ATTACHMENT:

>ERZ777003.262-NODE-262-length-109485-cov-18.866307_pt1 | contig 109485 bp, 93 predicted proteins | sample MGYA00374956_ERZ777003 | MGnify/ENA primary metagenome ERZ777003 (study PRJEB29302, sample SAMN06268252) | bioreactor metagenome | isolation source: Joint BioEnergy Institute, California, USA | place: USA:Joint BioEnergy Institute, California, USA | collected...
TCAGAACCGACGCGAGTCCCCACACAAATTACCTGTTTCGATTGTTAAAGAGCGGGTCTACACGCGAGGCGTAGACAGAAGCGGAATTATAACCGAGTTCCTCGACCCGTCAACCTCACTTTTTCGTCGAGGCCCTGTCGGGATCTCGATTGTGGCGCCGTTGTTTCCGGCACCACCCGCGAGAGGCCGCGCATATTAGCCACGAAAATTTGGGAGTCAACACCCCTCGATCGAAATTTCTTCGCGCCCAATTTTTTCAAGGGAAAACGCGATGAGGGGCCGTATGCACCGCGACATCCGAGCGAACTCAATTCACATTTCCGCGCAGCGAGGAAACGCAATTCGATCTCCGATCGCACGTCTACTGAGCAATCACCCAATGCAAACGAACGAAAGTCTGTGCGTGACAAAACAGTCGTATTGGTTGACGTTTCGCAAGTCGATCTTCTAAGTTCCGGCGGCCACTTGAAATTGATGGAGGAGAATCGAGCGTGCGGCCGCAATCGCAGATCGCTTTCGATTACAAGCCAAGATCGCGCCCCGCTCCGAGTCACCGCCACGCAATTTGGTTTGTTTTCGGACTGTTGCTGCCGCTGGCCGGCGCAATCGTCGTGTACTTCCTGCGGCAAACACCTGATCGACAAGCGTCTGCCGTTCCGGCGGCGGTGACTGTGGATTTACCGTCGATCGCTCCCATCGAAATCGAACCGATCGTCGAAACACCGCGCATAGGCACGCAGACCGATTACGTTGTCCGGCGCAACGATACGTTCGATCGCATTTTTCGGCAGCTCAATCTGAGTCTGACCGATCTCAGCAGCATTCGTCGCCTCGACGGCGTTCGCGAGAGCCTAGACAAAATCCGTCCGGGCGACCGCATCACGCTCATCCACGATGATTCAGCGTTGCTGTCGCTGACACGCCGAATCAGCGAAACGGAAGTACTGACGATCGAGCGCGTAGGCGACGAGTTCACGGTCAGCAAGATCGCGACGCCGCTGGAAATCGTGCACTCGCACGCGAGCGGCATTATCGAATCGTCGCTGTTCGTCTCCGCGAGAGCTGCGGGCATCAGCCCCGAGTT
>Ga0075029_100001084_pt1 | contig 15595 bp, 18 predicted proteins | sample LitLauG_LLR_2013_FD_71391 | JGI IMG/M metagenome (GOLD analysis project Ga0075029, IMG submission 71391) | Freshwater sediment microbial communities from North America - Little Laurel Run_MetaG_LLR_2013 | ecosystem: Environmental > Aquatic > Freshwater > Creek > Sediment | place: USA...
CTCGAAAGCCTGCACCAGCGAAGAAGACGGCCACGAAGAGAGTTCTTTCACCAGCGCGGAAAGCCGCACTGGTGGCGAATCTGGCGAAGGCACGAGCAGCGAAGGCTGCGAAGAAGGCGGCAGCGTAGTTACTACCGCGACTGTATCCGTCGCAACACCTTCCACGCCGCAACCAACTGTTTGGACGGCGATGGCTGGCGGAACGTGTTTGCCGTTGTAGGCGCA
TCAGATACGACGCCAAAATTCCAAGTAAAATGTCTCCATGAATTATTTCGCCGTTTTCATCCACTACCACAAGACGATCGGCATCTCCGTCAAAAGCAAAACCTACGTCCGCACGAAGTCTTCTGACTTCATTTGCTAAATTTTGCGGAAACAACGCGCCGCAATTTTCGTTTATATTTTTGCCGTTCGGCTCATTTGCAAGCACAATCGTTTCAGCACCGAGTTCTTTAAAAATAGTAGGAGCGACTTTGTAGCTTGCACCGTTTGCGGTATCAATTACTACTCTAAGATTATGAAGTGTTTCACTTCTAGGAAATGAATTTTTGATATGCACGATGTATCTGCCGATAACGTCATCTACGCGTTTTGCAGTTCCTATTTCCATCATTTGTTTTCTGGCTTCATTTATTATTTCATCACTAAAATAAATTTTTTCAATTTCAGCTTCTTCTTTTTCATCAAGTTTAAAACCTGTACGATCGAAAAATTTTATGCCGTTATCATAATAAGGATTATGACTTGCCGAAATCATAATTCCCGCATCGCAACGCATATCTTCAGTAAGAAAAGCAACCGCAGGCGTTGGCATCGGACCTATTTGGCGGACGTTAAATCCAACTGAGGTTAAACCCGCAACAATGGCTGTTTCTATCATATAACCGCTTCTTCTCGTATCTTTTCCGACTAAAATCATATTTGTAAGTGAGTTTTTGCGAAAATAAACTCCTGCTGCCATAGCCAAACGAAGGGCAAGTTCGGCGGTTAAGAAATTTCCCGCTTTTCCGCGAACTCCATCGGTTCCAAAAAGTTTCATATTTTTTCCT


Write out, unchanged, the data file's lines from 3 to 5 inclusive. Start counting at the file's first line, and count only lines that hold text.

>Ga0075029_100001084_pt1 | contig 15595 bp, 18 predicted proteins | sample LitLauG_LLR_2013_FD_71391 | JGI IMG/M metagenome (GOLD analysis project Ga0075029, IMG submission 71391) | Freshwater sediment microbial communities from North America - Little Laurel Run_MetaG_LLR_2013 | ecosystem: Environmental > Aquatic > Freshwater > Creek > Sediment | place: USA...
CTCGAAAGCCTGCACCAGCGAAGAAGACGGCCACGAAGAGAGTTCTTTCACCAGCGCGGAAAGCCGCACTGGTGGCGAATCTGGCGAAGGCACGAGCAGCGAAGGCTGCGAAGAAGGCGGCAGCGTAGTTACTACCGCGACTGTATCCGTCGCAACACCTTCCACGCCGCAACCAACTGTTTGGACGGCGATGGCTGGCGGAACGTGTTTGCCGTTGTAGGCGCA
TCAGATACGACGCCAAAATTCCAAGTAAAATGTCTCCATGAATTATTTCGCCGTTTTCATCCACTACCACAAGACGATCGGCATCTCCGTCAAAAGCAAAACCTACGTCCGCACGAAGTCTTCTGACTTCATTTGCTAAATTTTGCGGAAACAACGCGCCGCAATTTTCGTTTATATTTTTGCCGTTCGGCTCATTTGCAAGCACAATCGTTTCAGCACCGAGTTCTTTAAAAATAGTAGGAGCGACTTTGTAGCTTGCACCGTTTGCGGTATCAATTACTACTCTAAGATTATGAAGTGTTTCACTTCTAGGAAATGAATTTTTGATATGCACGATGTATCTGCCGATAACGTCATCTACGCGTTTTGCAGTTCCTATTTCCATCATTTGTTTTCTGGCTTCATTTATTATTTCATCACTAAAATAAATTTTTTCAATTTCAGCTTCTTCTTTTTCATCAAGTTTAAAACCTGTACGATCGAAAAATTTTATGCCGTTATCATAATAAGGATTATGACTTGCCGAAATCATAATTCCCGCATCGCAACGCATATCTTCAGTAAGAAAAGCAACCGCAGGCGTTGGCATCGGACCTATTTGGCGGACGTTAAATCCAACTGAGGTTAAACCCGCAACAATGGCTGTTTCTATCATATAACCGCTTCTTCTCGTATCTTTTCCGACTAAAATCATATTTGTAAGTGAGTTTTTGCGAAAATAAACTCCTGCTGCCATAGCCAAACGAAGGGCAAGTTCGGCGGTTAAGAAATTTCCCGCTTTTCCGCGAACTCCATCGGTTCCAAAAAGTTTCATATTTTTTCCT